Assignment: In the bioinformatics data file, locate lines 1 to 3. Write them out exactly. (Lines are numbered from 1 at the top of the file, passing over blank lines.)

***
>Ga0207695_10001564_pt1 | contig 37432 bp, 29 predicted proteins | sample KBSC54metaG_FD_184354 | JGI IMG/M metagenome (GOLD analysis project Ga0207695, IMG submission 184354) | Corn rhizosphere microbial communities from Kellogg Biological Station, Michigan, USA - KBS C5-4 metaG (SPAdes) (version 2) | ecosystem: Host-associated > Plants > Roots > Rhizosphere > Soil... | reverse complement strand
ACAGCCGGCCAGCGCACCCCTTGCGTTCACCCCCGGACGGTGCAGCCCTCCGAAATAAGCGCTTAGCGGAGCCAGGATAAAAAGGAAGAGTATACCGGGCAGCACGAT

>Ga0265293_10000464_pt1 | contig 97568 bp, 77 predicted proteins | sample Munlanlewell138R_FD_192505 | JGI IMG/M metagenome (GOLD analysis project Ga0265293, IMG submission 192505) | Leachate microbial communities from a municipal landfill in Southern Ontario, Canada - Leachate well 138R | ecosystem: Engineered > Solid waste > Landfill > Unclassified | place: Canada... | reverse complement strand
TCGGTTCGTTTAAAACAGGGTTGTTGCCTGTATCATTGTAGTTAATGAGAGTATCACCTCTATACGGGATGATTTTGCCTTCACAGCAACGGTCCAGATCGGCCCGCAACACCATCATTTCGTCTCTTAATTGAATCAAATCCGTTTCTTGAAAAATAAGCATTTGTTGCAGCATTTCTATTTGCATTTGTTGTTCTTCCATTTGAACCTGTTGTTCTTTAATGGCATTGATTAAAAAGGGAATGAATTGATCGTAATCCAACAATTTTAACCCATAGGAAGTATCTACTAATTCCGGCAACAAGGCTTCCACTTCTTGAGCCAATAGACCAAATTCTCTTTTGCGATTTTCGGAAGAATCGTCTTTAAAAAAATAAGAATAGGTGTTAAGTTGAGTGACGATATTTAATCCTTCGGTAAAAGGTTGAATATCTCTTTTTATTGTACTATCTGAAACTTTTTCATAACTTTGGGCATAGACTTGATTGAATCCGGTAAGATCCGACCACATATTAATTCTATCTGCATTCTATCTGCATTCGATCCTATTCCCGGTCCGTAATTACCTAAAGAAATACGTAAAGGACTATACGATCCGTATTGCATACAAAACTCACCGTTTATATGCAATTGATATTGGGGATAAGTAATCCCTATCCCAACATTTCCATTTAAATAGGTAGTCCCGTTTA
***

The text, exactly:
>Ga0207695_10001564_pt1 | contig 37432 bp, 29 predicted proteins | sample KBSC54metaG_FD_184354 | JGI IMG/M metagenome (GOLD analysis project Ga0207695, IMG submission 184354) | Corn rhizosphere microbial communities from Kellogg Biological Station, Michigan, USA - KBS C5-4 metaG (SPAdes) (version 2) | ecosystem: Host-associated > Plants > Roots > Rhizosphere > Soil... | reverse complement strand
ACAGCCGGCCAGCGCACCCCTTGCGTTCACCCCCGGACGGTGCAGCCCTCCGAAATAAGCGCTTAGCGGAGCCAGGATAAAAAGGAAGAGTATACCGGGCAGCACGAT

>Ga0265293_10000464_pt1 | contig 97568 bp, 77 predicted proteins | sample Munlanlewell138R_FD_192505 | JGI IMG/M metagenome (GOLD analysis project Ga0265293, IMG submission 192505) | Leachate microbial communities from a municipal landfill in Southern Ontario, Canada - Leachate well 138R | ecosystem: Engineered > Solid waste > Landfill > Unclassified | place: Canada... | reverse complement strand